It is also better adapted to the local Mediterranean climate than spruces and other conifers are, and gets much larger. Mature Atlas cedars can get as tall as a hundred feet, with trunks as wide as five feet.

If A Tree Falls In A Forest . . .

If a tree falls in a forest of the tallest species of tree in the World, things might get messy. Understory trees often fall without much commotion, but the demise of this particular redwood was observed from all over the neighborhood. The forest that it inhabited is too crowded for good pictures of where it landed. I got what I could. Falling trees is one of the unpleasant and hazardous results of the recent epically abundant rain.

About twenty feet of trail dislodged with the massive root system that nearly inverted as it fell into the canyon below. The gap was less than fifteen feet long on the left and uphill side of the trail when this picture was taken, but widened as more soil collapsed into the muddy void below. Obviously, the trail is now closed. Repair is not a priority until after winter at the soonest.

The dislodged root system is about thirty feet wide. I did not estimate how far into the canyon it slid. Since I can not see the base of the trunk, I did not estimate how wide it is. The trunk extends diagonally to the right, where it is obscured by vegetation in the foreground. It broke many other trees as it fell, leaving the shattered trunks and limbs that are visible to the upper right and left. Some of the debris near the water was deposited by earlier flooding.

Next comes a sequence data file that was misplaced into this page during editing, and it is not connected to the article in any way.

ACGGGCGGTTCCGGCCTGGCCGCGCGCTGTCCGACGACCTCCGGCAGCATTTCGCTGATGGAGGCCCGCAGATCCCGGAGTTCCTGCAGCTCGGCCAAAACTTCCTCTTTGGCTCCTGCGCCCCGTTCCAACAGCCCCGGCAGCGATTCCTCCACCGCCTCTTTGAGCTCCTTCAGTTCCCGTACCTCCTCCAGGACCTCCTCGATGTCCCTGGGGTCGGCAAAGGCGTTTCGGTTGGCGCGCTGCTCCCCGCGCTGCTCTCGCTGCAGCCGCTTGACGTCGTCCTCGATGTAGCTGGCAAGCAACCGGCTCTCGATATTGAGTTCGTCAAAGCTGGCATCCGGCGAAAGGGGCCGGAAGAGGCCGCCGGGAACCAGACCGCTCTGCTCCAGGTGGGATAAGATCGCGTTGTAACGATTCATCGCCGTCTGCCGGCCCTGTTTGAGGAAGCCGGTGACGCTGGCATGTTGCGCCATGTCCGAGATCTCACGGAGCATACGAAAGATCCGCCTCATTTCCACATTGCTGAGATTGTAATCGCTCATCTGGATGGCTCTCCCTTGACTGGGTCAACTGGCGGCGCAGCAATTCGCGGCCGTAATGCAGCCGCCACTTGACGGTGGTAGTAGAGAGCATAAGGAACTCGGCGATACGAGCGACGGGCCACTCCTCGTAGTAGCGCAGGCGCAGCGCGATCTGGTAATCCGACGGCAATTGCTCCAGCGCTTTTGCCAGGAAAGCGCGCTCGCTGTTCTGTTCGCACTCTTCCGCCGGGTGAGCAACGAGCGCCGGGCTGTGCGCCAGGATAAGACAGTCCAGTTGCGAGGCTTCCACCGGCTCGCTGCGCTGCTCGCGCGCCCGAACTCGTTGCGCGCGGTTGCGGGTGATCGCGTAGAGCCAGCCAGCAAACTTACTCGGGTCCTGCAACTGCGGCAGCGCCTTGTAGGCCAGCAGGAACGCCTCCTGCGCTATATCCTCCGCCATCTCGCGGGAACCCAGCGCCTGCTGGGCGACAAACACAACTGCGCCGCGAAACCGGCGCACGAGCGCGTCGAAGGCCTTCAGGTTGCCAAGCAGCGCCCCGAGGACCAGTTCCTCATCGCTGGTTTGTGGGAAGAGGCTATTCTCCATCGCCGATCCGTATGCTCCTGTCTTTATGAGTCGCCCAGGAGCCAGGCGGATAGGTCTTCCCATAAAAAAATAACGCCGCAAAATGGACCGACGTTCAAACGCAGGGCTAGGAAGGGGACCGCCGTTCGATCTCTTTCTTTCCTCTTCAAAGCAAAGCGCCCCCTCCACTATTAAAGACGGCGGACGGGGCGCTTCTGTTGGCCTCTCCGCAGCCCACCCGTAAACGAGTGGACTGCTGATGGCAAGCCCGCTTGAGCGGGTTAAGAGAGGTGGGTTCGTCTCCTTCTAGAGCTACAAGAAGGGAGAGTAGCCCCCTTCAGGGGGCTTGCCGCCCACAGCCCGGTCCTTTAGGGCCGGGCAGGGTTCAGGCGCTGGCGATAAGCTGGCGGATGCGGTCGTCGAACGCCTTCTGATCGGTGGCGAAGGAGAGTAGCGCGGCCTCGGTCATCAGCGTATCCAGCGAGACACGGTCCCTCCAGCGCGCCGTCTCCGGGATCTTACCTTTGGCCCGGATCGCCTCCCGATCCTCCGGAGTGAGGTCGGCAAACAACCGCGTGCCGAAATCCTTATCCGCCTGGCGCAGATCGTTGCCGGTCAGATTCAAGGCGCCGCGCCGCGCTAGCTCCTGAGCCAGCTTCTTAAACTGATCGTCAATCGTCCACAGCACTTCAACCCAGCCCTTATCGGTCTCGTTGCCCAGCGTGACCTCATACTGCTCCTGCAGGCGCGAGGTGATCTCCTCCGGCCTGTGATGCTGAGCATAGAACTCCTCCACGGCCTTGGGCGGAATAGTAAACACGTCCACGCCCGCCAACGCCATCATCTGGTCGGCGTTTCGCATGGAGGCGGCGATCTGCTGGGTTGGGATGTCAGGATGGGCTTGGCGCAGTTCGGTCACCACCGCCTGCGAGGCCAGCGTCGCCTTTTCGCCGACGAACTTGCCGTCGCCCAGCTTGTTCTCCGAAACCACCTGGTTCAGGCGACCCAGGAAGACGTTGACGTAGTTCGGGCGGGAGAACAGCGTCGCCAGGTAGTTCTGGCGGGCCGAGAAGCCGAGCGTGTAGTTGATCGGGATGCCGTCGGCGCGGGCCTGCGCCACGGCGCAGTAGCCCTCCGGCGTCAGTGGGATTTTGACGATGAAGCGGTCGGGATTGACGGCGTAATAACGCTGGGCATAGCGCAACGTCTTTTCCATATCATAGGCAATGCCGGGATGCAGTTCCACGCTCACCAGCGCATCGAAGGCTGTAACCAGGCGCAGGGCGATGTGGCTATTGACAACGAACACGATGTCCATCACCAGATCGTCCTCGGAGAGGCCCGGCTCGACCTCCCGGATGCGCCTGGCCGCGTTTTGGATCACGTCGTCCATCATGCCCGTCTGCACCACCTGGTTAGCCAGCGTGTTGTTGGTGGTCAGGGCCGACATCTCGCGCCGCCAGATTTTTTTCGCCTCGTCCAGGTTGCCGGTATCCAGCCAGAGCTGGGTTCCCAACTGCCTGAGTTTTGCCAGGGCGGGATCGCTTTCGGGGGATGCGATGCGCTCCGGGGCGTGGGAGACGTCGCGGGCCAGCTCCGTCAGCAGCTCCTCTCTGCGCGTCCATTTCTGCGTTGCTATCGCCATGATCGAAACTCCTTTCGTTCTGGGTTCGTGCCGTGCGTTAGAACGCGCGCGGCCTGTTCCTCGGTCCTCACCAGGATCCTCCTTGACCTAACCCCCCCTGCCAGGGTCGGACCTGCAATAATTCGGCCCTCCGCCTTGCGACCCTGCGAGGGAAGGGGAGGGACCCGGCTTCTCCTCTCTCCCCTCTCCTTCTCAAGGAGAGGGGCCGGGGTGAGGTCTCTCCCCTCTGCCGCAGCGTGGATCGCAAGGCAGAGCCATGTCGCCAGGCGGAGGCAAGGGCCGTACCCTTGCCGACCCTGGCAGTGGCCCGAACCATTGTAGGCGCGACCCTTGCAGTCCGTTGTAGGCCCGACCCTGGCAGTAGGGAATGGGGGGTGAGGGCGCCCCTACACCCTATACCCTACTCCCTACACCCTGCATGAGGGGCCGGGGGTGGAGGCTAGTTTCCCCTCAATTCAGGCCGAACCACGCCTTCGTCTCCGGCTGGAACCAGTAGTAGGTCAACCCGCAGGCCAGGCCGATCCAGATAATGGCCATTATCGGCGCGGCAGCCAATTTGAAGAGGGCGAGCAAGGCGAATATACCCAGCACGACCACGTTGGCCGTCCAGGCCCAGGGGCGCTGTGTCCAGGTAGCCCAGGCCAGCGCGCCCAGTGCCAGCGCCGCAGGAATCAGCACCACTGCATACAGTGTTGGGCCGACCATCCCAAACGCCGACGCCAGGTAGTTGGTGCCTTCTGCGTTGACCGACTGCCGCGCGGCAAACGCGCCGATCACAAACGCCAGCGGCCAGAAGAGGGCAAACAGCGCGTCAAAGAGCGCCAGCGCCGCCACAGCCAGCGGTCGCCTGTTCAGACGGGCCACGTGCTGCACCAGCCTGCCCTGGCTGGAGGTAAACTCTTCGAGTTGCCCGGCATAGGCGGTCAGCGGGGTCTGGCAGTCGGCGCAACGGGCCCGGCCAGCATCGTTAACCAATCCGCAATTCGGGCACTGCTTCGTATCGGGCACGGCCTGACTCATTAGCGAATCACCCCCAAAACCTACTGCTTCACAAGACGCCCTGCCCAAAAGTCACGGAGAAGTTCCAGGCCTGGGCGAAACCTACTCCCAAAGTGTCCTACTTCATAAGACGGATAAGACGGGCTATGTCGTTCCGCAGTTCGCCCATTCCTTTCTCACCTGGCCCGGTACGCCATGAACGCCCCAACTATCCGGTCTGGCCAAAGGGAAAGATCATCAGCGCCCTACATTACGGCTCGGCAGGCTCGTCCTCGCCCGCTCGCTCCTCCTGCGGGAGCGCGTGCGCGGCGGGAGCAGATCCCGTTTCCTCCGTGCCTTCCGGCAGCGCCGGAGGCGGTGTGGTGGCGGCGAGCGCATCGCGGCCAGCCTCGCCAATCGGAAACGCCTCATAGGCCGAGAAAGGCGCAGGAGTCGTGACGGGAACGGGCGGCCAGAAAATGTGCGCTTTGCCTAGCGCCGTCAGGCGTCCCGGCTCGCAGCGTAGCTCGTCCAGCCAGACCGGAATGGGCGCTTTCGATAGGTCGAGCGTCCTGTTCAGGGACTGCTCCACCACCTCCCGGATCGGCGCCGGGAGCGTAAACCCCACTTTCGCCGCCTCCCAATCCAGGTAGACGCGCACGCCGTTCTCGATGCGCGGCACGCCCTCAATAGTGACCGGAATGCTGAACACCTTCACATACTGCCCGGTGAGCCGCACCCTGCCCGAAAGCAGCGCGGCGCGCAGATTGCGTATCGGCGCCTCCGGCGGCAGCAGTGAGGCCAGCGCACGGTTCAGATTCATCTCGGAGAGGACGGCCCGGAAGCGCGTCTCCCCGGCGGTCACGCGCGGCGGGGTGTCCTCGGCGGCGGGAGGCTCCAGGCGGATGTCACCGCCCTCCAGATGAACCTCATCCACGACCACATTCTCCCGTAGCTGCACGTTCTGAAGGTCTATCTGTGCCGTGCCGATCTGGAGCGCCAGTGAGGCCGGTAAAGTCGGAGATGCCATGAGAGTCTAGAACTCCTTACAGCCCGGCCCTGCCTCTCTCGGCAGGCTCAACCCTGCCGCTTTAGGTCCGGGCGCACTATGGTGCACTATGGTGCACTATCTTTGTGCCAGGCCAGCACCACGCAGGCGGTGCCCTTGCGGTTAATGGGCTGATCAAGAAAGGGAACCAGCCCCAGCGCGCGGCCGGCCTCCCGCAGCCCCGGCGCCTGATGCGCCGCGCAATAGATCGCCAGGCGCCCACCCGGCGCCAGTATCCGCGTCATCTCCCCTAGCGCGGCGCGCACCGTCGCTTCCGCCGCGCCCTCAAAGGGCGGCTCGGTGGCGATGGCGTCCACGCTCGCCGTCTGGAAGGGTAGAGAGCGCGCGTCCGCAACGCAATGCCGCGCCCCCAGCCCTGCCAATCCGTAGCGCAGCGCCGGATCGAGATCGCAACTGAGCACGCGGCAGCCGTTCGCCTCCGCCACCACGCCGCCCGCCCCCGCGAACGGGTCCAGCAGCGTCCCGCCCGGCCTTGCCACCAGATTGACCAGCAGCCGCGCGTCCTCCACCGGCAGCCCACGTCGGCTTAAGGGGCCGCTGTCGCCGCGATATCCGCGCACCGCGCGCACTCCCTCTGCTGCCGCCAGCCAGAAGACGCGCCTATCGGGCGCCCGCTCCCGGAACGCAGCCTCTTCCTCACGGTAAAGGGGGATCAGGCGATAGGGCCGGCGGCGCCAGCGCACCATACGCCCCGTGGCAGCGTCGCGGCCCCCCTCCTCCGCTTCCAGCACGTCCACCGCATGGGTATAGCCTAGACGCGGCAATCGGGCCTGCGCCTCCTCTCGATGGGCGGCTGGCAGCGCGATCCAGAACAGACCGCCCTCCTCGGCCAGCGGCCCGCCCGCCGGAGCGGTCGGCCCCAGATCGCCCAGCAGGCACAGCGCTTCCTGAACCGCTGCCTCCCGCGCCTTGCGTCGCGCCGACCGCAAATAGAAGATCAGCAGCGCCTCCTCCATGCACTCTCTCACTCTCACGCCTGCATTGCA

The trunk fell upstream into a curve in Bean Creek below, so almost crossed the creek twice. From this distance, it is difficult to estimate the width of the trunk. Because the top is not visible, it is impossible to estimate the height. If it did not burn up in the atmosphere, someone in Nevada might have received an unexpected delivery of lumber.

Grecian Bay

Grecian bay does not get as massive as the native bay laurel.

The native bay laurel should not be confused with the Grecian or sweet bay. Despite the similarities, the native bay laurel grows into a large tree. The foliage can be used as seasoning like Grecian bay, but has a very different and much more pungent flavor. It can often be found fresh in markets, labeled as Grecian or sweet bay, and has likely ruined all sorts of recipes.

Grecian or sweet bay,  Laurus nobilis, stays much smaller much longer. It takes many years to grow to thirty feet tall, often with many trunks flaring out from the center. Trees that are nearly twice as tall are ancient. Because of slow growth, Grecian bay can be happy in large containers as long as it is pruned to stay proportionate to the confined root system.

The three or four inch long, and inch or so wide leaves of Grecian bay can be difficult to distinguish from those of bay laurel. The minor differences are that Grecian bay leaves have slightly undulate margins with a few small and sometimes barely perceptible serrations (teeth) that bay laurel lacks. The leaf apexes of Grecian bay leaves are typically a bit more blunt. For culinary purposes, it is important to be aware that dried leaves and fresh leaves have very different flavors.